Friday, May 29, 2020

Under contract? Not anymore!

So the private land we've been doing some hiking on with the owners' permission? It was because we were looking at buying it. And so we have, closing this morning. It was actually two properties with two different owners and two different realtors. But it turned out the one reasonable building site straddled the border of the two. What could we do but make offers on both and hold our breaths? Fortunately, one seller made a counter offer we felt was quite reasonable and the other accepted our initial offer. The two combined are about 32.6 acres of Appalachian Mountains.
We'd been looking in all the neighboring counties for a bit, but this one felt right immediately. As we were walking along the logging road by the creek, I said to my husband. "Oh, honey." He said, "No! Don't 'oh, honey!' Let's not get ahead of ourselves!" And then, a little while later, he turned to me and said, "Oh, honey." We were sold.
The properties slope up to ridges on three sides (the fourth side being the road), and a creek runs through it. When you are where we will put a house some day, you can't see the road or hear anything except the water running, the leaves moving in the breeze, and the birds singing.
And okay, it's a little low-rent to celebrate by drinking spilts of Prosecco straight from the bottle, but we forgot glasses and we were too stoked about the land to care.. 

Sunday, May 24, 2020

Another year married.

But in the age of COVID, we are not going to restaurants. No matter how much they claim they are following safety guidelines. Because, given that risks increase with time of exposure. those guidelines aren't nearly safe enough. So we stayed in for our fourth anniversary and I made my signature dish - shrimp and crab risotto. The dish included Argentine red shrimp and Irish Whiskey, and we had a bottle of the Amarone we brought back from our honeymoon in Italy.
For dessert Icelandic skyr cheesecakes with maple bourbon strawberries, and Cuban music playing in the background. We managed to include elements of most of our travels together. We'll have another today with Jamaican banana fritters.
I think one of the reasons we're together is that we both have a ridiculous sense of humor. Take this frightening Moses statue my husband brought home from his mother's house after she died, for instance.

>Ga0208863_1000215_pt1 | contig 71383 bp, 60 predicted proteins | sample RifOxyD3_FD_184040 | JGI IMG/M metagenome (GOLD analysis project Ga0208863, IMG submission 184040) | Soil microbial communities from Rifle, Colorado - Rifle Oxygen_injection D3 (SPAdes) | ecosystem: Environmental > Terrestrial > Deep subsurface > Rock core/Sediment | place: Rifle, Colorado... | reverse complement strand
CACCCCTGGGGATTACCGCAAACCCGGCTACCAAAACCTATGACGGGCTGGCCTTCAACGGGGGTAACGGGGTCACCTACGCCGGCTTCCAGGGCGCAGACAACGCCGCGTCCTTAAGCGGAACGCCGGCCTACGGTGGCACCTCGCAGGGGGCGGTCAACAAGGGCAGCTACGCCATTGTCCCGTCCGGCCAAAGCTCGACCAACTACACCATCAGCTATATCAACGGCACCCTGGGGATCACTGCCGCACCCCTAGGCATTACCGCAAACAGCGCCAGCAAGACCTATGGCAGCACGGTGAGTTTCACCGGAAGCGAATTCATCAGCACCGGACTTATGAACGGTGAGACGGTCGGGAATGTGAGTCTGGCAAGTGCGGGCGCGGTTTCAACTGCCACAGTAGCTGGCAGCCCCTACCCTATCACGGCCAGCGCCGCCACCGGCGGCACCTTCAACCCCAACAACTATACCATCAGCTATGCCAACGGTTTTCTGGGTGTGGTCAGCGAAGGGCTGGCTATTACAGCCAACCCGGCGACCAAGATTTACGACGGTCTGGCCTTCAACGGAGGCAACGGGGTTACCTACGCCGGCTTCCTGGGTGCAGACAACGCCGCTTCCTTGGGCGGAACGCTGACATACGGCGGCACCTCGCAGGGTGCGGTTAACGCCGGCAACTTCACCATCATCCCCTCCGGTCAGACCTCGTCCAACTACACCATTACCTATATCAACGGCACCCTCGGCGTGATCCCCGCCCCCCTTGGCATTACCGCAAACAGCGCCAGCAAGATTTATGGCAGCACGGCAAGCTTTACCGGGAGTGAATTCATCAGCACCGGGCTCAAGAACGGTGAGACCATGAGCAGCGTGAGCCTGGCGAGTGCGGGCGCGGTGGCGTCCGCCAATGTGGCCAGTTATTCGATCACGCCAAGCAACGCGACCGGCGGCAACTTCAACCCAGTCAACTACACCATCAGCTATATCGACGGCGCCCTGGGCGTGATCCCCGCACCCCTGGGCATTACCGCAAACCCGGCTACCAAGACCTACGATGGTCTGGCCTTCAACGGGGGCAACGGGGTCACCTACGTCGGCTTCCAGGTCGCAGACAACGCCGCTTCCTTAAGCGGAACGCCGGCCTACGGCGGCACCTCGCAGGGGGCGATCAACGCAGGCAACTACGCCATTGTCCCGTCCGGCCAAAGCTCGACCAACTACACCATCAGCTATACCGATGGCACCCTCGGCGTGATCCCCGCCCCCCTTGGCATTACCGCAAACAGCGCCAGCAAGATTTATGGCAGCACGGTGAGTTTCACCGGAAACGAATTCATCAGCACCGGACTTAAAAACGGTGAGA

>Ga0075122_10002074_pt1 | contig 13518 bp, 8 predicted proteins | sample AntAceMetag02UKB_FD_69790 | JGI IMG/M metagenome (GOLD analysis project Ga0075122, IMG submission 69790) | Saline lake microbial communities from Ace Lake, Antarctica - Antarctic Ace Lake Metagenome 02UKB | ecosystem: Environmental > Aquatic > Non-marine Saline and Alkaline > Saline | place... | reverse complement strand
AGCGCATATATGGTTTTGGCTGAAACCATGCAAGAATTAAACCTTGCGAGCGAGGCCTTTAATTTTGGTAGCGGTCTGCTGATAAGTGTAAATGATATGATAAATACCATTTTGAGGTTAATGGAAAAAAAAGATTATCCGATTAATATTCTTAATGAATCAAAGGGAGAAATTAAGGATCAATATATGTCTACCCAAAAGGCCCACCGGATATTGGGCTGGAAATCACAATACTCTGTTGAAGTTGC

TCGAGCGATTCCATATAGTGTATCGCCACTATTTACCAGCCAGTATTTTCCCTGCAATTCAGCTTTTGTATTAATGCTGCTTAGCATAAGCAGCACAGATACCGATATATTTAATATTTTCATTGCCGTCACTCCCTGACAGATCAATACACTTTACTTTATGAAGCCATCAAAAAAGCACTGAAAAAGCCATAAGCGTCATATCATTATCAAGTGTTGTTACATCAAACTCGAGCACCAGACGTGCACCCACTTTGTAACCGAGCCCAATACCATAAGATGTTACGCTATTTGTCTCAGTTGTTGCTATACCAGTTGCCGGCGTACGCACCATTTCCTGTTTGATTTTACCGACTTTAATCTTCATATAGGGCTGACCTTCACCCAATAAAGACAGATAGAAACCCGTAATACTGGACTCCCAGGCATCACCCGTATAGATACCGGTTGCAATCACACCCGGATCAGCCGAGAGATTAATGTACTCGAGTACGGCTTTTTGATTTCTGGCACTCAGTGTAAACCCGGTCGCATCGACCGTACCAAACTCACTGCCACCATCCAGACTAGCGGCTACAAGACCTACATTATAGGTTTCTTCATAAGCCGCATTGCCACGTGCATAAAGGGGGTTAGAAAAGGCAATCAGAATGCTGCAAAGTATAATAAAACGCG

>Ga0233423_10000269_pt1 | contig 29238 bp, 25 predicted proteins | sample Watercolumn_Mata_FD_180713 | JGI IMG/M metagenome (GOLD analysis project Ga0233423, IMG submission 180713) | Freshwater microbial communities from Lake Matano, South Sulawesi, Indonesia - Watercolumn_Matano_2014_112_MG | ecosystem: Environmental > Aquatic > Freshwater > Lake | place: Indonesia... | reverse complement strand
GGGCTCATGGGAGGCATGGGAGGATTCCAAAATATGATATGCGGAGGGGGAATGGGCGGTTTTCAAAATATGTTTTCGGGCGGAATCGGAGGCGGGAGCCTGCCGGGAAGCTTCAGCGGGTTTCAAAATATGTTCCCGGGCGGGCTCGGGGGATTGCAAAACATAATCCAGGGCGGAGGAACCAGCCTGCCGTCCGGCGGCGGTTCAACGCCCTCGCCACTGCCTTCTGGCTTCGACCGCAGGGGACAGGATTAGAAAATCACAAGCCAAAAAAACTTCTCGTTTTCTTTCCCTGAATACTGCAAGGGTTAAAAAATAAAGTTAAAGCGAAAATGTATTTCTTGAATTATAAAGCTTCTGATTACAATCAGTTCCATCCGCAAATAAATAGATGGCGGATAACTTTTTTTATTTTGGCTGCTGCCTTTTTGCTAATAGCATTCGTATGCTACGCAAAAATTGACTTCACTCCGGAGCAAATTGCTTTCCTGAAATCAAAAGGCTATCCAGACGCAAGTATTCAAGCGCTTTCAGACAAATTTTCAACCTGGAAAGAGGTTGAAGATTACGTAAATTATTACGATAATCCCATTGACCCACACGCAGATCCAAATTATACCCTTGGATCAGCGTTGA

This week we snuck it into the neighborhood garden where the Little Free Libraries are. Now we wait to see if anyone notices...

Sunday, May 17, 2020

Losing my locks.

After chemo, I was thrilled to get my hair back. Even when it was just the barest Sinead O'Connoresque suggestion of hair. And when it got just a little longer, I loved the ease of the super short style. But by then it was starting to curl and I decided I would ride the chemo curl train wherever it took me. Over time, however, the curls have loosened and I had reached a point where my hair was its original straightness except for curls right at the ends. It was unmanageable without a headband and I stopped enjoying it. So this morning, my husband agreed to give me the same cut he did right before I started chemo, in advance of losing my hair. It was odd to see the mass of hair, which is surprisingly dark for someone pushing 60. (Okay, I'm 57. I'm just getting myself used to the idea of being in my 60's.)
After the haircut, we headed out for a short hike to take advantage of the glorious weather we've been having lately. No regrets - I can now step out of the shower and dry my hair almost instantly with a towel. I may never go back to long hair.

Tuesday, May 12, 2020

Just an odd few days.

I know this isn't news to the more technologically savvy amongst you, but I downloaded a scanning app and have been using it  to digitize virtually all my files to store them paper-free. Stacks of old tax returns, medical records, insurance information, and so on. I've been working on it for days, including Mother's Day - which also happened to be the anniversary of my cancer diagnosis. Cancerversary, some people call it, although that makes it sound celebratory. I don't celebrate it, but I sure am aware of it.
It happened that I was scanning medical records on that day, and it was a little bit of a gut-punch to re-read the pathology report from my surgery. Whole body parts should NOT be specimens sent to a lab. I also scanned the office visit note where my surgeon wrote, "I reassured her that the odds were overwhelmingly in her favor that she would not require adjuvant chemotherapy." Yeah, well, I defied the odds.